The families of Secure Our Seniors’ Safety support both measures, saying their loved ones would have been better protected if the communities where they died had raised an alarm sooner.
Cliff Harris, the Dallas Cowboys Hall of Famer, testified in support of HB 3095, saying his mother-in-law was killed at Plano’s Preston Place in 2018. He said it should be incumbent on property owners to report any suspicious activity.
“Management does not have to decide if it’s a crime. Let the police do that,” Harris said. “The first time is horrific. The second should have raised a red flag to staff, residents, family, police and other facilities that a murderer was on the loose.”
Two senior living groups — LeadingAge Texas and the Texas Assisted Living Association — have raised concerns about the bills’ requirements.
For example, HB 3095 requires that facilities report any crimes to police. Carmen Tilton, vice president for public policy at the Texas Assisted Living Association, testified that communities may not always be aware if, say, a resident is the victim of a financial fraud crime.
“Facilities can’t report what they don’t know about,” she said. “If that resident doesn’t report that crime to the community, the community doesn’t know to report it to police.”
The groups also expressed worries that HB 3144 could open the door to further regulation from state lawmakers.
“Residents of independent living want freedom, accessibility and the ability for guests to come and go as they please,” said George Linial, president of LeadingAge Texas. “While well-intentioned, we fear this will move independent living to a licensed setting.”
Dion rejected those claims, saying the suggested certification program would be voluntary and is not a “back door” to regulation. She said management’s promises of security were not kept when her mother was killed at The Tradition-Prestonwood in 2016.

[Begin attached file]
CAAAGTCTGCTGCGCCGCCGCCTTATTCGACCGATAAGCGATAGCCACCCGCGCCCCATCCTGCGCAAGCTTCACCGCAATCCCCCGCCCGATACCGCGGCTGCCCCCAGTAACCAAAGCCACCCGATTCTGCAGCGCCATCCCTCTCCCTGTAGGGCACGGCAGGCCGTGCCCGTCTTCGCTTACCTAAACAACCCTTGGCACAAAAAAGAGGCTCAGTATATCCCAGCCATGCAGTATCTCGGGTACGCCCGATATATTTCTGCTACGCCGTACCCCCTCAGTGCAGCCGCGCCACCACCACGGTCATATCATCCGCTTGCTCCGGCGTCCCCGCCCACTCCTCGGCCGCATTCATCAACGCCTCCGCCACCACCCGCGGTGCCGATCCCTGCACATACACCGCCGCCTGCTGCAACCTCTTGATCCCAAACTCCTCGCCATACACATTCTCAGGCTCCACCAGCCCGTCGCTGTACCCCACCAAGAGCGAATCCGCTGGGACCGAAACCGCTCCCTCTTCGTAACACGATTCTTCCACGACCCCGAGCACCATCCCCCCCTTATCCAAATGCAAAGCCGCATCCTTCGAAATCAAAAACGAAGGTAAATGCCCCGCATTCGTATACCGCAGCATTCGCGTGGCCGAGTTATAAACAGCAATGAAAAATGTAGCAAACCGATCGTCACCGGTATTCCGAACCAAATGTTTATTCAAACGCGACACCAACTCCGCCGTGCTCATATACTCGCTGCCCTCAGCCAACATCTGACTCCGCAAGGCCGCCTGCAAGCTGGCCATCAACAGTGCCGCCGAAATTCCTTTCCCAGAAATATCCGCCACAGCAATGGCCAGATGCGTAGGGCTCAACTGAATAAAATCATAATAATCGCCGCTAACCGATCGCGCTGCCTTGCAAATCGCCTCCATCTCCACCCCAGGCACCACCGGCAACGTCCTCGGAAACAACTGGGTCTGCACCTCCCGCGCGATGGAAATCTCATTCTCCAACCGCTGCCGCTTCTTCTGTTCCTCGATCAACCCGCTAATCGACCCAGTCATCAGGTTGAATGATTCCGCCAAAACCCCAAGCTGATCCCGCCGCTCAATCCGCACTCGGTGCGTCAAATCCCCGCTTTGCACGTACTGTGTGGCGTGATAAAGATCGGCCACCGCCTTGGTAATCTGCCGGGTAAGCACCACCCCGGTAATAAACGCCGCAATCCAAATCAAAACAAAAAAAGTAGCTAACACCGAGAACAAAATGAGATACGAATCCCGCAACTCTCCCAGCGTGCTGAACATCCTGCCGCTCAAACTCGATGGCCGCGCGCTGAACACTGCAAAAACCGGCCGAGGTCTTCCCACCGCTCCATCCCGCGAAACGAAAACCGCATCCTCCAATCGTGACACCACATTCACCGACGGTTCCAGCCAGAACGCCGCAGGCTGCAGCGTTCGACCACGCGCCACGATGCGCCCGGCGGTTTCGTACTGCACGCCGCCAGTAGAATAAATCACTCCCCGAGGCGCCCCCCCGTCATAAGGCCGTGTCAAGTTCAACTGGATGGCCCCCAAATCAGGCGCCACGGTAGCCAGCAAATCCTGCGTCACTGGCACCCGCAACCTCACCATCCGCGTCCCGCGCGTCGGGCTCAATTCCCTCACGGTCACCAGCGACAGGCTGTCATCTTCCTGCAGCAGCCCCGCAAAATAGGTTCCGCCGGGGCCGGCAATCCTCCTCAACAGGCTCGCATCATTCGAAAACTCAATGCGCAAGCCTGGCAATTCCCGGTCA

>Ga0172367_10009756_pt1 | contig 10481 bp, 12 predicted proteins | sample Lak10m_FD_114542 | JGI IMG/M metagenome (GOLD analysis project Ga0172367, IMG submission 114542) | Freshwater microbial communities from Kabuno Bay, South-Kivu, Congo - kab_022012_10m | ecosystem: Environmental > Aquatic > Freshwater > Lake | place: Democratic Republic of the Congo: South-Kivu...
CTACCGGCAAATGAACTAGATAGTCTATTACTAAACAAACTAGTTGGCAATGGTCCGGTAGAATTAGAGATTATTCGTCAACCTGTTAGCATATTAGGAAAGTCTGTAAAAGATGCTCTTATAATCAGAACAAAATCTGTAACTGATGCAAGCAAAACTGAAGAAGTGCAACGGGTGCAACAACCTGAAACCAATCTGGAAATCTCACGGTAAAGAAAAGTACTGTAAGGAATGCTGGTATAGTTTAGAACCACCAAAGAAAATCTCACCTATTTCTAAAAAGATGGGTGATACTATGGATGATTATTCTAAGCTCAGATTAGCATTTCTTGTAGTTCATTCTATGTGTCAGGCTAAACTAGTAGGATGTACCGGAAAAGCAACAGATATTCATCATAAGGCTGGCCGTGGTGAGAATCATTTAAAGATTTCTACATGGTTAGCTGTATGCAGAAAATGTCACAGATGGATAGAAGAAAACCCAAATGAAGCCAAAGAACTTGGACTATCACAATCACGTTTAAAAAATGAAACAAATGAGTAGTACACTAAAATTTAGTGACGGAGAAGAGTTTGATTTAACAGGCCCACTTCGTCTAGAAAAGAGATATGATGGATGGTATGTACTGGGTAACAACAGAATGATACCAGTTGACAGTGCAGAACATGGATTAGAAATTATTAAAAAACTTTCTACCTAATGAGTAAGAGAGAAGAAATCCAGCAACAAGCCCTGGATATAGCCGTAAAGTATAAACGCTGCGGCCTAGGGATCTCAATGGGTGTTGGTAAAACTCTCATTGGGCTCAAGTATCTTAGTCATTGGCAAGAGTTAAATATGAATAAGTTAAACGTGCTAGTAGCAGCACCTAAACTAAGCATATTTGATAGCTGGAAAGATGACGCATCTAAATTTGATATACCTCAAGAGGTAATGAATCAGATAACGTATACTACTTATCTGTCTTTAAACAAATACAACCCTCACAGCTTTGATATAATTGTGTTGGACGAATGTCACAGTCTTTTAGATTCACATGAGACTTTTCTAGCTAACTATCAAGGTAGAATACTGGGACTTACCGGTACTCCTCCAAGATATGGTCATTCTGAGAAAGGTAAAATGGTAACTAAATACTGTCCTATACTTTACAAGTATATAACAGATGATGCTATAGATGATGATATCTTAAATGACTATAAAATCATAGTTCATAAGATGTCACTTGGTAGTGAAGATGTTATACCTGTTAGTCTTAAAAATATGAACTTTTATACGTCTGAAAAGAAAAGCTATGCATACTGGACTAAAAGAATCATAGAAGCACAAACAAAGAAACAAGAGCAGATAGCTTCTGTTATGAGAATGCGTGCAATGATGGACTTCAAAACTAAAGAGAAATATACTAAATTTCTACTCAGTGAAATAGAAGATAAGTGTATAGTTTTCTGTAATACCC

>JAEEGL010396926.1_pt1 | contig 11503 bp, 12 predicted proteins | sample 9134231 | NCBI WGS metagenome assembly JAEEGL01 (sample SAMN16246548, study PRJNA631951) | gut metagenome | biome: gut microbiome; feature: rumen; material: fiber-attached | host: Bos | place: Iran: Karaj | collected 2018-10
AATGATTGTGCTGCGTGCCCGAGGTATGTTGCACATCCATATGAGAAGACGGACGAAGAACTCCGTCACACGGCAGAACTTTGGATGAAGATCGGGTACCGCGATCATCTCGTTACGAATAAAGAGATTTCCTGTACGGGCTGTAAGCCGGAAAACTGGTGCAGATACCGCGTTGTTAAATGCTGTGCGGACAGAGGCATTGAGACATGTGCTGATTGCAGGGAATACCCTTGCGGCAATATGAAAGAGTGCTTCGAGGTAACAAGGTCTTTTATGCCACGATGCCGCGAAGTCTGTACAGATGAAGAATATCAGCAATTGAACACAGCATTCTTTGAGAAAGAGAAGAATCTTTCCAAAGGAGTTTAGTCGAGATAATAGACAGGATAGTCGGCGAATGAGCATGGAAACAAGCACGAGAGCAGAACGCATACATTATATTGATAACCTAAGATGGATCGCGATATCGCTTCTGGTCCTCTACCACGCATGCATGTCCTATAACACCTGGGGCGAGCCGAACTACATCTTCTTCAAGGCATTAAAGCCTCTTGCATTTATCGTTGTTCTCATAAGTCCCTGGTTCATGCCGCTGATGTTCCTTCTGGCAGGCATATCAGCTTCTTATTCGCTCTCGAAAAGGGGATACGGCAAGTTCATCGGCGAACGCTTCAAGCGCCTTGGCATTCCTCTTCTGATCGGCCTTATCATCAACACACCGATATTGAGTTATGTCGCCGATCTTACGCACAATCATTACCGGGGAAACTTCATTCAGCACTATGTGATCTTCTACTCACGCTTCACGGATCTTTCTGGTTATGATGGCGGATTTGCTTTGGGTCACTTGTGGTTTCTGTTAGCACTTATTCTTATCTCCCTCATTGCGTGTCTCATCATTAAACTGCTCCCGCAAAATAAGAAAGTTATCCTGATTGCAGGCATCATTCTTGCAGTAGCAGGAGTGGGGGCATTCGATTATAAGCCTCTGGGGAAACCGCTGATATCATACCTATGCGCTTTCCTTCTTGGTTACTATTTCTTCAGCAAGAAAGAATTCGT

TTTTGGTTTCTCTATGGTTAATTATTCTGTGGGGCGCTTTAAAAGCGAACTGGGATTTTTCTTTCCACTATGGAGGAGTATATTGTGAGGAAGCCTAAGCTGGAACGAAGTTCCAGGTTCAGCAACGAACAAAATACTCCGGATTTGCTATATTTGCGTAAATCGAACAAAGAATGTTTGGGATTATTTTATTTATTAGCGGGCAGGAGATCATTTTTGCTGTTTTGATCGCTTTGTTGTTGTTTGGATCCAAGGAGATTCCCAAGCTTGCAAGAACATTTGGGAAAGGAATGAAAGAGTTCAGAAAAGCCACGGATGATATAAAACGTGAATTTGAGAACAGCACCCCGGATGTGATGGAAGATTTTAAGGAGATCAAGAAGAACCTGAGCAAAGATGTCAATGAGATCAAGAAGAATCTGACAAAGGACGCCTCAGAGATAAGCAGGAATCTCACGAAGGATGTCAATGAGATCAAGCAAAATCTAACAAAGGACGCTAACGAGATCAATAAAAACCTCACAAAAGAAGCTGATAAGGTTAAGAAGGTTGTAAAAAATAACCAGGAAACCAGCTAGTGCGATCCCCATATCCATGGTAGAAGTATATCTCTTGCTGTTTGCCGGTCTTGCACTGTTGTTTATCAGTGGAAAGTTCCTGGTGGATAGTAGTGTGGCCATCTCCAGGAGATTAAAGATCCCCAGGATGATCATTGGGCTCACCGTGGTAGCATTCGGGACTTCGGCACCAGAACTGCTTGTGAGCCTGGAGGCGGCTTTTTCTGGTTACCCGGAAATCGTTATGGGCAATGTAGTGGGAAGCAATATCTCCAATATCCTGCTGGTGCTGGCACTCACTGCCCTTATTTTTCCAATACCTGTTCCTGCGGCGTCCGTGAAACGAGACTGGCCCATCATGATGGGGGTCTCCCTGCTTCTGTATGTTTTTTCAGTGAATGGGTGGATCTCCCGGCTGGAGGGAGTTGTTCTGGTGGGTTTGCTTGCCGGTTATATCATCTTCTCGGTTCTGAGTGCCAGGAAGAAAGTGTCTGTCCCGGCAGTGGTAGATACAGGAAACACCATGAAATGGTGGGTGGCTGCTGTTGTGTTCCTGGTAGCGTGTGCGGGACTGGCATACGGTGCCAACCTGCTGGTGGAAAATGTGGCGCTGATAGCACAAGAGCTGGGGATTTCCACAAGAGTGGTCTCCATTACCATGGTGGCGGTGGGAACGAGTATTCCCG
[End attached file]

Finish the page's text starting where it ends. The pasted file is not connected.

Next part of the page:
“As a Texan, I like to believe that the market will operate in the community’s best interest,” Dion said. “When it does not, the market needs oversight.”
Two other bills would enforce existing regulations on cash-for-gold shops. Police say Chemirmir sold the jewelry he stole at such stores, which melted the pieces down quickly and kept poor records of sales.
SB 1132, introduced by Dallas Sen. Nathan Johnson, and HB 3123, introduced by Dallas Rep. John Turner, would mandate 10 state inspections on cash-for-gold shops each year. Currently, inspections are only conducted when a complaint is filed. Two such inspections happened in 2020.
“The current state laws are largely not enforced, ignored or not taken seriously,” said Jon Hoffman, a Plano police detective who investigated Chemirmir and testified in favor of the bills. “It’s a very difficult system because there’s no bite, there’s no teeth in it now.”
An Austin jeweler testified against the bills, saying the inspections would be burdensome on small business owners. Turner said he’d work to amend his bill’s language to limit the focus to cash-for-gold shops rather than other jewelry stores.
The lawmakers said the goal was to make cash-for-gold enforcement more like that of pawn shops, which are more regularly inspected by the state. Laws governing how cash-for-gold shops should operate exist but are rarely adhered to, they said.
“The structure of the current system leads to low enforcement and low compliance as a result,” Nathan Johnson said in a Senate committee hearing.